Sometimes war sounds like the harsh crack of gunfire and sometimes like the whisper of the wind. This early morning - in al-Yarmouk on the southern edge of Libya's capital, Tripoli - it was a mix of both.
All around, shops were shuttered and homes emptied, except for those in the hands of the militiamen who make up the army of the Government of National Accord (GNA), the UN-backed, internationally recognized government of Libyan Prime Minister Fayez al-Serraj. The war had slept in this morning and all was quiet until the rattle of a machine gun suddenly broke the calm.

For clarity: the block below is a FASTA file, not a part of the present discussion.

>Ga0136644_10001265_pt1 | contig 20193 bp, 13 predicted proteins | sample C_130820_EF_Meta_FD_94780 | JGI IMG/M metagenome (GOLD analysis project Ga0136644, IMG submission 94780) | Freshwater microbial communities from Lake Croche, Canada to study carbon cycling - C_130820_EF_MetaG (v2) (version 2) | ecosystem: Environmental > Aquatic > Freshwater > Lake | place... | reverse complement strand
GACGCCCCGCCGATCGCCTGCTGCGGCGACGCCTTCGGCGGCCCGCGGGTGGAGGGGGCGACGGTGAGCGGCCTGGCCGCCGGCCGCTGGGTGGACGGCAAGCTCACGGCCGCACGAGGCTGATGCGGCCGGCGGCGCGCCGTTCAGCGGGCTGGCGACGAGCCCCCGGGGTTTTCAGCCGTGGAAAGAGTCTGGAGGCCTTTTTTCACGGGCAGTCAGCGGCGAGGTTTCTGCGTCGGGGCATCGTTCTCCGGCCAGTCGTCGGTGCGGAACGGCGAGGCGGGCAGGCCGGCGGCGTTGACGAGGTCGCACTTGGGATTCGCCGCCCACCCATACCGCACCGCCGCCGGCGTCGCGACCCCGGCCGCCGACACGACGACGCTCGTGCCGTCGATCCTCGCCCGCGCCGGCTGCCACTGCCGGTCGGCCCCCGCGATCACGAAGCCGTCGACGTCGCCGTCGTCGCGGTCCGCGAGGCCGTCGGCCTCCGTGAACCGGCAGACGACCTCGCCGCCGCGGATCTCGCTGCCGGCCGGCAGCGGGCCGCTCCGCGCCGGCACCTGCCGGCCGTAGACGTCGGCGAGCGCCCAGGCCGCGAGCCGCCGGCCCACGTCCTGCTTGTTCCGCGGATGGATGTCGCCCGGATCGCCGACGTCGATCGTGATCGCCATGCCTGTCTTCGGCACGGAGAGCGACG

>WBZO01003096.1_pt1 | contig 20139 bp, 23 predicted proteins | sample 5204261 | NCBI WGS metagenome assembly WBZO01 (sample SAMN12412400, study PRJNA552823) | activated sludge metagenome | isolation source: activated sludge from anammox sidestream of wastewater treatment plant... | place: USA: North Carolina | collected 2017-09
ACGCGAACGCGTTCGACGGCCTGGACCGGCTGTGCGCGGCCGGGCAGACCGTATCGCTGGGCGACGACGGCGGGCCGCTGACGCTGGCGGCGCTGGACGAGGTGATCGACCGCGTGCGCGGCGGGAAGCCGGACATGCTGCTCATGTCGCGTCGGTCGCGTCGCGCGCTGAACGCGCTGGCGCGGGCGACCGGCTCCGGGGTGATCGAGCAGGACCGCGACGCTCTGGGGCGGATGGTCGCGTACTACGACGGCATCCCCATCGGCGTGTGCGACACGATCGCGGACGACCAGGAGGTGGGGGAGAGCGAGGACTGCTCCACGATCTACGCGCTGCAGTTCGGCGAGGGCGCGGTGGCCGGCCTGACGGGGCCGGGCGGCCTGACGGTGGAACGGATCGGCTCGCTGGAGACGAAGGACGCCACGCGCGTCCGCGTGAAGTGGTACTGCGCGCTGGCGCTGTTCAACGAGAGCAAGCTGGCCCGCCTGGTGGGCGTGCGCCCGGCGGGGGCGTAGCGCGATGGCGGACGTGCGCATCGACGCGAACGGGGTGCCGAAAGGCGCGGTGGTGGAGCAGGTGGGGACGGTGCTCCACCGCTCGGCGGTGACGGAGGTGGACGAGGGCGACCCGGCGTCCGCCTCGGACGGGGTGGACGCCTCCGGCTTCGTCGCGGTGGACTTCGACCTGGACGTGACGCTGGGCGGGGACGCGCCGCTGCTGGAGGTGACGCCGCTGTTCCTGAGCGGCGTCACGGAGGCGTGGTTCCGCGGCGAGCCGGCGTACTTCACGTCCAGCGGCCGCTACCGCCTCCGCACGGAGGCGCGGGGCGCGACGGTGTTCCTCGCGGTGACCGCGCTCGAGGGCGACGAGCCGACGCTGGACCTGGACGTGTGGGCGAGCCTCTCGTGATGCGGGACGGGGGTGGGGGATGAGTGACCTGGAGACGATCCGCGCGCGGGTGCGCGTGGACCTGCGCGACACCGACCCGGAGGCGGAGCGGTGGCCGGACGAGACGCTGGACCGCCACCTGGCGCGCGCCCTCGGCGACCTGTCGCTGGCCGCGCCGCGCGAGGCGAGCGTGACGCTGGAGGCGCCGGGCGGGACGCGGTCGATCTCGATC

A day earlier, I had spent hours on the roof of my hotel, listening to the basso profundo echo of artillery as dark torrents of smoke rose from explosions in this and several other outlying neighborhoods. The GNA was doing battle with the self-styled Libyan National Army of warlord Khalifa Haftar, a US citizen, former CIA asset, and longtime resident of Virginia, who was lauded by President Donald Trump in an April phone call. Watching the war from this perch brought me back to another time in my life when I wrote about war from a far greater distance—of both time and space—a war I covered decades after the fact, the one that Americans still call "Vietnam" but the Vietnamese know as "the American War."